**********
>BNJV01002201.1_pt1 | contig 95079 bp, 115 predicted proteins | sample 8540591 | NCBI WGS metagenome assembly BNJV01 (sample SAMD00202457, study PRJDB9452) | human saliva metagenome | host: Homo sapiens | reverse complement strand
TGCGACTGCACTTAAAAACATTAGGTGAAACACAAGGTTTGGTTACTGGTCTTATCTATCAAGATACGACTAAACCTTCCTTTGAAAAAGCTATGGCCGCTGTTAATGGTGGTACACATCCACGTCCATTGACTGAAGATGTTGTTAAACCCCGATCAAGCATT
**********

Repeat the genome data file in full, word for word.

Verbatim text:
>BNJV01002201.1_pt1 | contig 95079 bp, 115 predicted proteins | sample 8540591 | NCBI WGS metagenome assembly BNJV01 (sample SAMD00202457, study PRJDB9452) | human saliva metagenome | host: Homo sapiens | reverse complement strand
TGCGACTGCACTTAAAAACATTAGGTGAAACACAAGGTTTGGTTACTGGTCTTATCTATCAAGATACGACTAAACCTTCCTTTGAAAAAGCTATGGCCGCTGTTAATGGTGGTACACATCCACGTCCATTGACTGAAGATGTTGTTAAACCCCGATCAAGCATT